The topic for today is actually new books by first-time authors I'm excited about but I decided to widen that to new books by anybody. And once widened 10 wasn't enough so here are 15 books that look interesting.
Tessa Hadley, Clever Girl
Joyce Carol Oates, Carthage
Richard Powers, Orfeo
Francine Prose, Lovers at the Chameleon Club, Paris 1932
Ayelet Waldman, Love & Treasure
Alexi Zentner, The Lobster Kings
No cover photos yet for these:
Michael Faber, The Book of Strange New Things
Peter Heller, The Painter
Marilynne Robinson, Lila
Sarah Waters, The Paying Guest
Is it my imagination or are book jackets looking particularly dull and uninspired these days?
A few years ago Bill Dedman, one of the authors of Empty Mansions, was looking to buy a house in Connecticut. He wasn't having much luck, all the houses being either unsuitable or too expensive. So one night he decided to open up the maximum price to see what he would find.
What he found was a mansion in New Canaan, asking price $24 million, down from $35 million a few years earlier. Set on 52 wooded acres, river and waterfall on the property, 14,266 square feet, 20 rooms, it was called Le Beau Chateau and was owned by Huguette Clark. No one had lived there for more than 50 years but it was kept in perfect condition. Dedman later learned there was another mansion, this one in Santa Barbara, that was also kept in readiness for the owner but that Huguette had not visited in decades. Not to mention two whole floors in a tony apartment building on Fifth Avenue overlooking Central Park.
Who was Huguette Clark? It was not easy to find out. She was a recluse living in a hospital room, the sole surviving child of W A Clark, known as the Copper King. He extracted millions of tons of copper from his mines in Montana making himself one of the largest fortunes in America during the age of great industrial fortunes. He built the largest and most expensive house in New York City on Millionaires' Row (Fifth Avenue from 50th through 90th.) That's the house on the cover of the book.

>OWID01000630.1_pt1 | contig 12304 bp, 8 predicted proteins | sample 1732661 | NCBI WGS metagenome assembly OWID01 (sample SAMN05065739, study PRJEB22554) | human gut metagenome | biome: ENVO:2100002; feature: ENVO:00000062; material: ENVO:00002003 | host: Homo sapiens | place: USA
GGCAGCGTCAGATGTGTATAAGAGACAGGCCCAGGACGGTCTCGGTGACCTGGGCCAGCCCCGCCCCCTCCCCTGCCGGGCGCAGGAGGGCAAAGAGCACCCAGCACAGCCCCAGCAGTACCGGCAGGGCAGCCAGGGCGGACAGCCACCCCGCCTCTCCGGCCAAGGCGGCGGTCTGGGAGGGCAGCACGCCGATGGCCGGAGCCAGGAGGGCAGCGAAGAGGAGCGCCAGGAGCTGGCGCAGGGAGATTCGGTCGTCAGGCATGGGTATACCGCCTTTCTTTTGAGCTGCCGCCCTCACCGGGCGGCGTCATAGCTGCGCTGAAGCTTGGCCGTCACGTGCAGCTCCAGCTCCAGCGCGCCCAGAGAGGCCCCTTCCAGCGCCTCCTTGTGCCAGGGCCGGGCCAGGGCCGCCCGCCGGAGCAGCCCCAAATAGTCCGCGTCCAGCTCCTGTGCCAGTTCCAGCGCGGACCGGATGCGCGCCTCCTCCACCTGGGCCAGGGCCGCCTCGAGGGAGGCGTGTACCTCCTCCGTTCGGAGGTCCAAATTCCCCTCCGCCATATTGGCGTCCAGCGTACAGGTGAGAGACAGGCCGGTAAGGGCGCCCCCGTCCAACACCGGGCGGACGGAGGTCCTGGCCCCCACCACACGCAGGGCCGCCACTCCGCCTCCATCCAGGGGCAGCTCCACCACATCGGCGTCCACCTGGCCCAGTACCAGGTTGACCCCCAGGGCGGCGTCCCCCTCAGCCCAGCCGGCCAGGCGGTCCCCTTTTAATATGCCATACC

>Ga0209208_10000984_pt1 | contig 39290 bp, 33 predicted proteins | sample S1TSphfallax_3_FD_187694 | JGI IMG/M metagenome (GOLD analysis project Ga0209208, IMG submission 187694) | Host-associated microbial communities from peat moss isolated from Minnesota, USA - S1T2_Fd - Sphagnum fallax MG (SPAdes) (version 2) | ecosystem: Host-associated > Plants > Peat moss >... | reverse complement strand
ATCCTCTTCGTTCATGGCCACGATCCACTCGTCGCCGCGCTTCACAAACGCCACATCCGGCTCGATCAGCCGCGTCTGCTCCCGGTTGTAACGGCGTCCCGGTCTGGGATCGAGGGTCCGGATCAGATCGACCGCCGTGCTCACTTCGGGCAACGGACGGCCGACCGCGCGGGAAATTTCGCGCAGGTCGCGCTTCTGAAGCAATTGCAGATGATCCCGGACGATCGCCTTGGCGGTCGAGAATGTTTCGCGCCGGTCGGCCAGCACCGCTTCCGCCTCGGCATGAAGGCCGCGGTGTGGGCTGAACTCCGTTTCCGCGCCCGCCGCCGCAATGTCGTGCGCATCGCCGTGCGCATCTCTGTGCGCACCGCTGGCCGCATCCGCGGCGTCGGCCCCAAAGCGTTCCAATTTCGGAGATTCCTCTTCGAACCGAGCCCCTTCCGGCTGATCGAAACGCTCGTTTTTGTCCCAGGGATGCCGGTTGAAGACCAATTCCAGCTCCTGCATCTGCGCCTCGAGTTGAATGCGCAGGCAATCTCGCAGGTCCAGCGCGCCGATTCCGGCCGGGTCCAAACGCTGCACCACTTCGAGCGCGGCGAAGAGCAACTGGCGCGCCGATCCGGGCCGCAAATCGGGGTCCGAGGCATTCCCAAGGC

Eleven years after it was finished it was torn down. These Clarks were not people who took good care of their money.
Huguette, it turned out, had been giving her money away to the people around her for decades. She gave more than $30 million to the nurse who cared for her at Beth Israel Hospital. She sent checks to a childhood friend, his wife, and eventually his child. She supported ageing French cartoonists. She helped to support her ex-husband, the daughter of her governess, and many others. She spent many millions on dolls and doll houses. The hospital tried to coerce her into making large donations to them but she repeatedly said no and left them only about $1 million in her will.
Her will, when she eventually died age 104, gave $5 million more to her nurse, and was arranged so that her lawyer and her CPA (a felon) would receive millions in fees. The descendants of her father's first wife, 19 of them, contested the will and the lawyers descended on the money. (A couple of them made two trips to Vienna to interview a man who had senile dementia and couldn't remember his own name.)
Writing about Huguette Clark isn't easy when all you have to go on is anecdotes from acquaintances, court depositions, and her financial records. But it appears she knew what she was doing when she wrote all those checks for all those millions of dollars in gifts to people she wanted to reward.